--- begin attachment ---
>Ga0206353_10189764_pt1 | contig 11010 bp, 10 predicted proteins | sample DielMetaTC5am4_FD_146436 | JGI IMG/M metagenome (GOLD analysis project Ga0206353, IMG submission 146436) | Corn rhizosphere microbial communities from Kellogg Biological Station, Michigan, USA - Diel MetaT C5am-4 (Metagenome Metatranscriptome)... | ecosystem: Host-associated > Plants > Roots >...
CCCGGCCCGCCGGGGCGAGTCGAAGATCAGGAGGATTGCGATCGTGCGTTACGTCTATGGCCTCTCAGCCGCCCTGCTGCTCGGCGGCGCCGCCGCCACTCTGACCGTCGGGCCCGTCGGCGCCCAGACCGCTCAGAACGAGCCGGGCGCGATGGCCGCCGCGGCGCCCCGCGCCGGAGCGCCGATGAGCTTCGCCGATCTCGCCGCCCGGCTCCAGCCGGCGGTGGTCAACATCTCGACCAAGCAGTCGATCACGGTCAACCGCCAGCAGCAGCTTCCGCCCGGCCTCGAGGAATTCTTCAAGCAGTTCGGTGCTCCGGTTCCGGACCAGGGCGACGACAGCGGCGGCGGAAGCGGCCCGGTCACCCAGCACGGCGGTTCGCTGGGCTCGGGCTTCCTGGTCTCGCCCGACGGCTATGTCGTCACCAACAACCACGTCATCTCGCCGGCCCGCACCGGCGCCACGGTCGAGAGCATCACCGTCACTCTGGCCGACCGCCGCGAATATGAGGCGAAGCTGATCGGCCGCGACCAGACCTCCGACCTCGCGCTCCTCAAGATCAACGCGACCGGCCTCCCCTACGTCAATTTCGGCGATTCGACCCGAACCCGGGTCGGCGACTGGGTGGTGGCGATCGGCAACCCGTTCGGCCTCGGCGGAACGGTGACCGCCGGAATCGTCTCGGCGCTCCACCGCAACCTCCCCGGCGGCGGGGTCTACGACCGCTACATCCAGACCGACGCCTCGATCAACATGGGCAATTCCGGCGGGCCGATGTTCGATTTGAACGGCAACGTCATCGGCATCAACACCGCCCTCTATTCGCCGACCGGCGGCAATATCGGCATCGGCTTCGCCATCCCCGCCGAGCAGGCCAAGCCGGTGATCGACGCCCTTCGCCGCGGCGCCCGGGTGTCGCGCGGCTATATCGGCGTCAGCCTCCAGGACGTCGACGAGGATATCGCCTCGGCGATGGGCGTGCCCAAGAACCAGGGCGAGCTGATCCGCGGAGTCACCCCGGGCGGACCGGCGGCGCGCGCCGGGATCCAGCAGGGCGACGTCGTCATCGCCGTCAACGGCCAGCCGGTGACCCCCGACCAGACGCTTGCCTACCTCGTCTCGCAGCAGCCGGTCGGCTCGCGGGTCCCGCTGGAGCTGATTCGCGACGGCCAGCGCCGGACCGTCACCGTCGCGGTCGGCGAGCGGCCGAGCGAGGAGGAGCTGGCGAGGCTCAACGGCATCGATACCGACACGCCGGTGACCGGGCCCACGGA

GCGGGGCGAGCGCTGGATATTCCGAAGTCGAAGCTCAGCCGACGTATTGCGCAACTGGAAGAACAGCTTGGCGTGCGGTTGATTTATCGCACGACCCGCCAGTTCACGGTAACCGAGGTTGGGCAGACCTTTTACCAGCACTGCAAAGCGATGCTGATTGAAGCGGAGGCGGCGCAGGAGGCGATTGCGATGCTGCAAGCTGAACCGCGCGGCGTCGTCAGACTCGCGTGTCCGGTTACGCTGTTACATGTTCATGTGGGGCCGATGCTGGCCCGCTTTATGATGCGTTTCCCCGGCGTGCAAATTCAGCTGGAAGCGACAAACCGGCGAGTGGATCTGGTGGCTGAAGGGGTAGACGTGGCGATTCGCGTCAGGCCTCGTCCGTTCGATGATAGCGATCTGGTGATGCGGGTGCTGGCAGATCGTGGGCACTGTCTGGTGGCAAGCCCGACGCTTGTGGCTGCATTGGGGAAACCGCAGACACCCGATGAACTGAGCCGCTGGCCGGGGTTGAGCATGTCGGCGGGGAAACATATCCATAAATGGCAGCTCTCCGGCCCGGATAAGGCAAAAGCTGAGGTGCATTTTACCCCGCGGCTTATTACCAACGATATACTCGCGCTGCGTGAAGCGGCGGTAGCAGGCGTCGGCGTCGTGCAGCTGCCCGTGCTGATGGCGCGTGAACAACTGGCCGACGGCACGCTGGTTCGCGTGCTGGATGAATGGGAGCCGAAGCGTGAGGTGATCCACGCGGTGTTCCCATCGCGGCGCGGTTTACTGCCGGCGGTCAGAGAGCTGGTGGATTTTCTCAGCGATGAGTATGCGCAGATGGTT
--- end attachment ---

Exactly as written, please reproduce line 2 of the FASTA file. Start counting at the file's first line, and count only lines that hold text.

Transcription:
CCCGGCCCGCCGGGGCGAGTCGAAGATCAGGAGGATTGCGATCGTGCGTTACGTCTATGGCCTCTCAGCCGCCCTGCTGCTCGGCGGCGCCGCCGCCACTCTGACCGTCGGGCCCGTCGGCGCCCAGACCGCTCAGAACGAGCCGGGCGCGATGGCCGCCGCGGCGCCCCGCGCCGGAGCGCCGATGAGCTTCGCCGATCTCGCCGCCCGGCTCCAGCCGGCGGTGGTCAACATCTCGACCAAGCAGTCGATCACGGTCAACCGCCAGCAGCAGCTTCCGCCCGGCCTCGAGGAATTCTTCAAGCAGTTCGGTGCTCCGGTTCCGGACCAGGGCGACGACAGCGGCGGCGGAAGCGGCCCGGTCACCCAGCACGGCGGTTCGCTGGGCTCGGGCTTCCTGGTCTCGCCCGACGGCTATGTCGTCACCAACAACCACGTCATCTCGCCGGCCCGCACCGGCGCCACGGTCGAGAGCATCACCGTCACTCTGGCCGACCGCCGCGAATATGAGGCGAAGCTGATCGGCCGCGACCAGACCTCCGACCTCGCGCTCCTCAAGATCAACGCGACCGGCCTCCCCTACGTCAATTTCGGCGATTCGACCCGAACCCGGGTCGGCGACTGGGTGGTGGCGATCGGCAACCCGTTCGGCCTCGGCGGAACGGTGACCGCCGGAATCGTCTCGGCGCTCCACCGCAACCTCCCCGGCGGCGGGGTCTACGACCGCTACATCCAGACCGACGCCTCGATCAACATGGGCAATTCCGGCGGGCCGATGTTCGATTTGAACGGCAACGTCATCGGCATCAACACCGCCCTCTATTCGCCGACCGGCGGCAATATCGGCATCGGCTTCGCCATCCCCGCCGAGCAGGCCAAGCCGGTGATCGACGCCCTTCGCCGCGGCGCCCGGGTGTCGCGCGGCTATATCGGCGTCAGCCTCCAGGACGTCGACGAGGATATCGCCTCGGCGATGGGCGTGCCCAAGAACCAGGGCGAGCTGATCCGCGGAGTCACCCCGGGCGGACCGGCGGCGCGCGCCGGGATCCAGCAGGGCGACGTCGTCATCGCCGTCAACGGCCAGCCGGTGACCCCCGACCAGACGCTTGCCTACCTCGTCTCGCAGCAGCCGGTCGGCTCGCGGGTCCCGCTGGAGCTGATTCGCGACGGCCAGCGCCGGACCGTCACCGTCGCGGTCGGCGAGCGGCCGAGCGAGGAGGAGCTGGCGAGGCTCAACGGCATCGATACCGACACGCCGGTGACCGGGCCCACGGA